Cricket has changed over the years. From 60 overs to T20s, from caps to helmets, from trousers to track pants. There was a time when there was no third umpire and now, the on-field umpires go upstairs for the smallest of things. 

So naturally, as the game has evolved, the rules need to change too. Rules that are implemented to make the game as fair as possible. After a meeting earlier this year, the ICC agreed to make changes to some rules and all members agreed to adhere to those changes.

So as of October 1st, 2017, new cricket rules will be in effect and here’s all you need to know about those changes.

1. The new run-out rule

Countless times we have seen that once the bat is inside the crease, it can suddenly pop up in the air. And if the bails are dislodged just then, the batsman is ruled out. Well, not anymore. 

According to the new rule, once the bat has touched the ground beyond the crease, it means the batsman is in. Even if the bat somehow pops back up beyond the line and the stumps light up, it won’t matter. The batsman will be ruled to have made his ground and therefore, not out.

2. The red card

Just like football, this new rule gives the umpires the authority to send players off for serious misconduct/violence on the field. This will ensure that the gentleman’s game, is played like it is supposed to be. 

Other issues of misconduct will be dealt according to the already established ICC rules.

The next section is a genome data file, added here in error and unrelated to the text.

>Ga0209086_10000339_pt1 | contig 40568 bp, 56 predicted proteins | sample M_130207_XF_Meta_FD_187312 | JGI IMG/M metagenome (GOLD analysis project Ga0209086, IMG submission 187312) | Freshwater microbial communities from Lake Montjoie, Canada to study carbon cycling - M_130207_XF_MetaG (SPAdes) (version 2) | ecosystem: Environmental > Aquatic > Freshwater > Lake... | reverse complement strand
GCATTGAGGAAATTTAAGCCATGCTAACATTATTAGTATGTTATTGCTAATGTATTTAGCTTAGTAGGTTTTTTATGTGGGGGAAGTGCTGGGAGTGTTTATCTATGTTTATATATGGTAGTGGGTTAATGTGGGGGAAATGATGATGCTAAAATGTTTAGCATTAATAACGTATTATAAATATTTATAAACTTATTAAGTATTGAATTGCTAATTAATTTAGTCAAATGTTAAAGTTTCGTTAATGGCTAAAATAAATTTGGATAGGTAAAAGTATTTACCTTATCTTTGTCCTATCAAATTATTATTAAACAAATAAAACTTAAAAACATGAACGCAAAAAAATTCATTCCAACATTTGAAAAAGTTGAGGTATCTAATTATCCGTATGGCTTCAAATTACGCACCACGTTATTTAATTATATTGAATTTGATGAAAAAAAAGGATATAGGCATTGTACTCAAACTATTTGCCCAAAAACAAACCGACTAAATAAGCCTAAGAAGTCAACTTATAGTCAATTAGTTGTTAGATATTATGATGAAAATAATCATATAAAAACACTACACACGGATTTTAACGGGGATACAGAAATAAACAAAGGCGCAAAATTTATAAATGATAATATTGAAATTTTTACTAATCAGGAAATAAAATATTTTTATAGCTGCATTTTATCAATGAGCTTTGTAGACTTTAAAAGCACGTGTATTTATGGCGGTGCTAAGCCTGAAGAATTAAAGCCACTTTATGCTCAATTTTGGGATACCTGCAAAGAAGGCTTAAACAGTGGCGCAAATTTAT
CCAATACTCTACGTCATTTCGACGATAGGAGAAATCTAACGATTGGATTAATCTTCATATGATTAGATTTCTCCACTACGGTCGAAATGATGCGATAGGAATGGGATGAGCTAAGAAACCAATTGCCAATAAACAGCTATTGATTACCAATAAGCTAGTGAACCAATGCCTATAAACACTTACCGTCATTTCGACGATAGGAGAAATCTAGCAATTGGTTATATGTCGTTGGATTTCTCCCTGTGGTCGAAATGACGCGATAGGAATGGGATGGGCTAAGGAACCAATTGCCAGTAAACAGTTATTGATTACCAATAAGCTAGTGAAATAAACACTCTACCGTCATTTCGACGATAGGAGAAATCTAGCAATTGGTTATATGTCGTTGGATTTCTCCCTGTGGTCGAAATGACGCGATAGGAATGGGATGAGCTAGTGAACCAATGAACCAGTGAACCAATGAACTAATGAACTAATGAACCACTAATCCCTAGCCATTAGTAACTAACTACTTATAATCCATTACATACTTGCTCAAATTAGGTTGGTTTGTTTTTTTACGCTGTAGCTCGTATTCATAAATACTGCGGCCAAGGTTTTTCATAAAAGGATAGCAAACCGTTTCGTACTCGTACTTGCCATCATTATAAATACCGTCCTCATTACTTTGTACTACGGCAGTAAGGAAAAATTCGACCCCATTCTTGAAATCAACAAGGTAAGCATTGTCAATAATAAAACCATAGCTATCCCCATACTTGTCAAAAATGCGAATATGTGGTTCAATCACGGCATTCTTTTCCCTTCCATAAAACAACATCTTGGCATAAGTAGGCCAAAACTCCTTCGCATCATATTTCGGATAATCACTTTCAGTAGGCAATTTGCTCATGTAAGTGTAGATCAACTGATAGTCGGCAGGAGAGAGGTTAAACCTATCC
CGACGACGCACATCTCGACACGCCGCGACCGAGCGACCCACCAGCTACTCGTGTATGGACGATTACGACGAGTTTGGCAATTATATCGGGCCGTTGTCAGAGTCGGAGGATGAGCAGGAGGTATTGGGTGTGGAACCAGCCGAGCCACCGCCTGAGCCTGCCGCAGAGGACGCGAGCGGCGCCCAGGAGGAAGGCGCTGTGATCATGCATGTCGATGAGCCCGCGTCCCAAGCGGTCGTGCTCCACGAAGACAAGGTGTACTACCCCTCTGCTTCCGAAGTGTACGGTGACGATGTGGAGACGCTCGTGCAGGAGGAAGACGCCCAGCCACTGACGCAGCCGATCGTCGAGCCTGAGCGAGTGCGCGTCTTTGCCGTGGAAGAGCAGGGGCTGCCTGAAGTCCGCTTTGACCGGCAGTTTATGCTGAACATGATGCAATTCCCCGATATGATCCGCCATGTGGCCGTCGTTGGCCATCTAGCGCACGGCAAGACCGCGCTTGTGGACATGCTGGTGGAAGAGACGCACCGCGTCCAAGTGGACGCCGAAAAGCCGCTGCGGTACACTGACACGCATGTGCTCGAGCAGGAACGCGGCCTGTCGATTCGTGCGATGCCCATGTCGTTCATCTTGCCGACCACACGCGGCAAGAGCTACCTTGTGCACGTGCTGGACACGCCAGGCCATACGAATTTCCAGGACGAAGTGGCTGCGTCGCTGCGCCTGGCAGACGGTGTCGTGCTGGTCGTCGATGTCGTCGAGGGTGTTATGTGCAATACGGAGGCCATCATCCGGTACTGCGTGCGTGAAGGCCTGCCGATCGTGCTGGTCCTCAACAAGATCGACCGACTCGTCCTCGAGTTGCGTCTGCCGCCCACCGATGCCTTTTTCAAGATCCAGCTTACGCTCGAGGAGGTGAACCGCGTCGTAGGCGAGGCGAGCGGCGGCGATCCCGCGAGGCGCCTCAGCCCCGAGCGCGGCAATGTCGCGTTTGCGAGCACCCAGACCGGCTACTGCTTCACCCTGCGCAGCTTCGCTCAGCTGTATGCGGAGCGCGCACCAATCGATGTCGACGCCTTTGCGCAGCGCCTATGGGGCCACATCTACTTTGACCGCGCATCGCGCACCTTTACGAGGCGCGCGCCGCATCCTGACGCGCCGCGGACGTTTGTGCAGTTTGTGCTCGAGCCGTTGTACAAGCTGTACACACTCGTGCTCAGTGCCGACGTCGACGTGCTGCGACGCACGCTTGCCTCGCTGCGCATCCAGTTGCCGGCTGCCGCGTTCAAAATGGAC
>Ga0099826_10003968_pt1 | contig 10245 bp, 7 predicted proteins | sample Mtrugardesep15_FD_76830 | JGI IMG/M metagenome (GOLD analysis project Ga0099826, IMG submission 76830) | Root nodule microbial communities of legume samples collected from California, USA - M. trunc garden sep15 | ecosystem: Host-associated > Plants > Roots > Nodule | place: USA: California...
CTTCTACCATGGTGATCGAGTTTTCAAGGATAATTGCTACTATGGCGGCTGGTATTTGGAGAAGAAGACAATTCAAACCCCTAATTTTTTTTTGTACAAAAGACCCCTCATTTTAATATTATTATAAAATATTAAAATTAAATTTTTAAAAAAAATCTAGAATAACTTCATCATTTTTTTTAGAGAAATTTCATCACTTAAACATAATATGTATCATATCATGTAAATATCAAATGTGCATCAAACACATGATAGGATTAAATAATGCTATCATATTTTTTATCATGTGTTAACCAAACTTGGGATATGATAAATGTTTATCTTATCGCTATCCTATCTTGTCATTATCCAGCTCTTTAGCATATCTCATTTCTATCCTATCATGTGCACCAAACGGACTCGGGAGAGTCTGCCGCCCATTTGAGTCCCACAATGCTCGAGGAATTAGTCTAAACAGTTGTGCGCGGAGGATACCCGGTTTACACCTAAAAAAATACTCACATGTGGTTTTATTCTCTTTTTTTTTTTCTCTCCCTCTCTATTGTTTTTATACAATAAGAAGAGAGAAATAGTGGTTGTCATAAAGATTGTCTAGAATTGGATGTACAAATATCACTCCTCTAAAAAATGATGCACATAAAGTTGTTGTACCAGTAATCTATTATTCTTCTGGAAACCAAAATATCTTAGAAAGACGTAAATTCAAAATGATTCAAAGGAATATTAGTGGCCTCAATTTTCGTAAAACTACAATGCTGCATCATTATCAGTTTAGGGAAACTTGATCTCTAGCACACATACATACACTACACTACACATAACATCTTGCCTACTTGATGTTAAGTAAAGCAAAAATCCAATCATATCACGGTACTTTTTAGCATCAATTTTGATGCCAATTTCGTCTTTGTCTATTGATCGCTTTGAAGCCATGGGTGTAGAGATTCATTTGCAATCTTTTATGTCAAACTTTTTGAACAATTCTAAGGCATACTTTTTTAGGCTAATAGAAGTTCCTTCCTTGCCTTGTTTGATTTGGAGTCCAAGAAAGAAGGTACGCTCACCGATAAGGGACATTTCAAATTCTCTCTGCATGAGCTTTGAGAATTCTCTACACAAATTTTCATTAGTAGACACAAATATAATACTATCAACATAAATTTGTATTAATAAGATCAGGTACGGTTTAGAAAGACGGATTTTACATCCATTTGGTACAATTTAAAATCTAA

3. The new DRS

As of now, if a DRS verdict returns to umpire’s call, the team that has asked for the review loses the review. As of 1st October, that won’t be the case. Umpire’s call comes into effect when there is a benefit of doubt to be awarded. Sometimes ball tracking cannot establish whether the ball is completely hitting the stumps or just shaving it. In that case, the decision goes back to the umpire’s call on the field. If that happens, the team won’t lose a review. 

In Test matches, the reviews are refreshed at the 80-over mark. As of now, a team is allowed two failed reviews and after 80-overs till the end of the innings, they are giving two more. From now on, there will be no top-up after the 80-over mark. 

The ICC have also agreed that the DRS is to be used in all T20Is as well. 


4. New bat sizes

The introduction of T20 has made cricket a batsman’s game. ODIs too have seen an upsurge in runs being scored. The bats being thicker and broader probably provide the batsmen with some advantage over the bowlers. Hence, to curb that, ICC has introduced new dimensions for bats. They are will be limited to 108mm in width, 67mm in depth with 40mm edges. 


Come 1st October, a new era is to begin. Let’s see how much of a difference these new rules will make. 

But these rules won’t apply for the upcoming Australia tour of India. This is because that tour begins mid-September.